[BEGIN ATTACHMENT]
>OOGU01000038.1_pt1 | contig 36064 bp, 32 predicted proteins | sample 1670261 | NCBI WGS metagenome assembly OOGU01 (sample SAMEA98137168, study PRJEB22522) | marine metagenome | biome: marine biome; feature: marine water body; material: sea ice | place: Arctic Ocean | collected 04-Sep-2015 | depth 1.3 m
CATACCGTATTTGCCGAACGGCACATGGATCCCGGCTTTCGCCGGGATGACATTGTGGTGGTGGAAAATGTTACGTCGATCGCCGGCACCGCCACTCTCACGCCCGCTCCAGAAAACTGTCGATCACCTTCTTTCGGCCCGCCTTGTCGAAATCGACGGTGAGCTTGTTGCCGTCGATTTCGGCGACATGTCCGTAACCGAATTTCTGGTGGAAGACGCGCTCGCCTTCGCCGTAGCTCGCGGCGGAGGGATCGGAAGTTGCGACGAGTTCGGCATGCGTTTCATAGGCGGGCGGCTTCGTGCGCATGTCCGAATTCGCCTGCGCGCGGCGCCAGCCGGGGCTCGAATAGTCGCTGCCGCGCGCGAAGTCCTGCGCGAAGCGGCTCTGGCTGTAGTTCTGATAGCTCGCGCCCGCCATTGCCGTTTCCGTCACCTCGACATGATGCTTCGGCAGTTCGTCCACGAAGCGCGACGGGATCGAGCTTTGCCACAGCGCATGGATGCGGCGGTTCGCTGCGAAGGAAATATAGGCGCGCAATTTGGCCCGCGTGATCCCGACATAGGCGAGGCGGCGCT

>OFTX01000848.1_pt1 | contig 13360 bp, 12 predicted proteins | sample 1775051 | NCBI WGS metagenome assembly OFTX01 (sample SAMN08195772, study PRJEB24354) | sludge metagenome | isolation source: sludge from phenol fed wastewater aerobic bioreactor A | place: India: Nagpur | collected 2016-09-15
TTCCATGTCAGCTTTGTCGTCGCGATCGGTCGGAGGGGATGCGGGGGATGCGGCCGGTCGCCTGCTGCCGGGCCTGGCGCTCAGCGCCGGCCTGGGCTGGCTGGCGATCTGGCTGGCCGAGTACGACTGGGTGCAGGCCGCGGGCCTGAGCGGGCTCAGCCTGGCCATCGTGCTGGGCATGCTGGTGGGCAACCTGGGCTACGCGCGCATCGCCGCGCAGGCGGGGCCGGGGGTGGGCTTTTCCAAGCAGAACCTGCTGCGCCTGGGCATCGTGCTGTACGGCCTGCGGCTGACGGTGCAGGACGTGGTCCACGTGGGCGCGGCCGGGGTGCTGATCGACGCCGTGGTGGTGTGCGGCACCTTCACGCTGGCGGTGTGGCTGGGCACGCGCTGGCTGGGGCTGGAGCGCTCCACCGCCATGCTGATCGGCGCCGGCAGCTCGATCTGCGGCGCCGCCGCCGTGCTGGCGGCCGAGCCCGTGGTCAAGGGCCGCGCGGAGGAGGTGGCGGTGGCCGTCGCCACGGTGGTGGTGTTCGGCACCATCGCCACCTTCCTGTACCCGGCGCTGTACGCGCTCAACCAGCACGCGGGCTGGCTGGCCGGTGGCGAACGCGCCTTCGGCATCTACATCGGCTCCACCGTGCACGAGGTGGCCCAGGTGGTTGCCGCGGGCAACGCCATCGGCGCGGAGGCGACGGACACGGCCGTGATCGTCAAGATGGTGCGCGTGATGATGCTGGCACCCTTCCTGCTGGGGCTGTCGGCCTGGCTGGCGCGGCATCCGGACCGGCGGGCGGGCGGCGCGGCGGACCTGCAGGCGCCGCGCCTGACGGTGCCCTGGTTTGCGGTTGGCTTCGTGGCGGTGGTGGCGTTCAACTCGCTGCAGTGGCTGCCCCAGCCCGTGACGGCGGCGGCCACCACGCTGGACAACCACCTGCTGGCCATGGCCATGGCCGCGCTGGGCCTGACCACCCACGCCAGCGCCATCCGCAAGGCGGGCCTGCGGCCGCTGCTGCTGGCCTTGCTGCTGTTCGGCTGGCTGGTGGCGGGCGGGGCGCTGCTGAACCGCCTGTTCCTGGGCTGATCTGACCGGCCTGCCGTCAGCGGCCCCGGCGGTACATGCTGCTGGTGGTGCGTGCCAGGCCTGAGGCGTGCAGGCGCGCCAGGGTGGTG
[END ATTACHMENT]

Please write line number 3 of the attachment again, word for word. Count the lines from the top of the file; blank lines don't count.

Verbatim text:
>OFTX01000848.1_pt1 | contig 13360 bp, 12 predicted proteins | sample 1775051 | NCBI WGS metagenome assembly OFTX01 (sample SAMN08195772, study PRJEB24354) | sludge metagenome | isolation source: sludge from phenol fed wastewater aerobic bioreactor A | place: India: Nagpur | collected 2016-09-15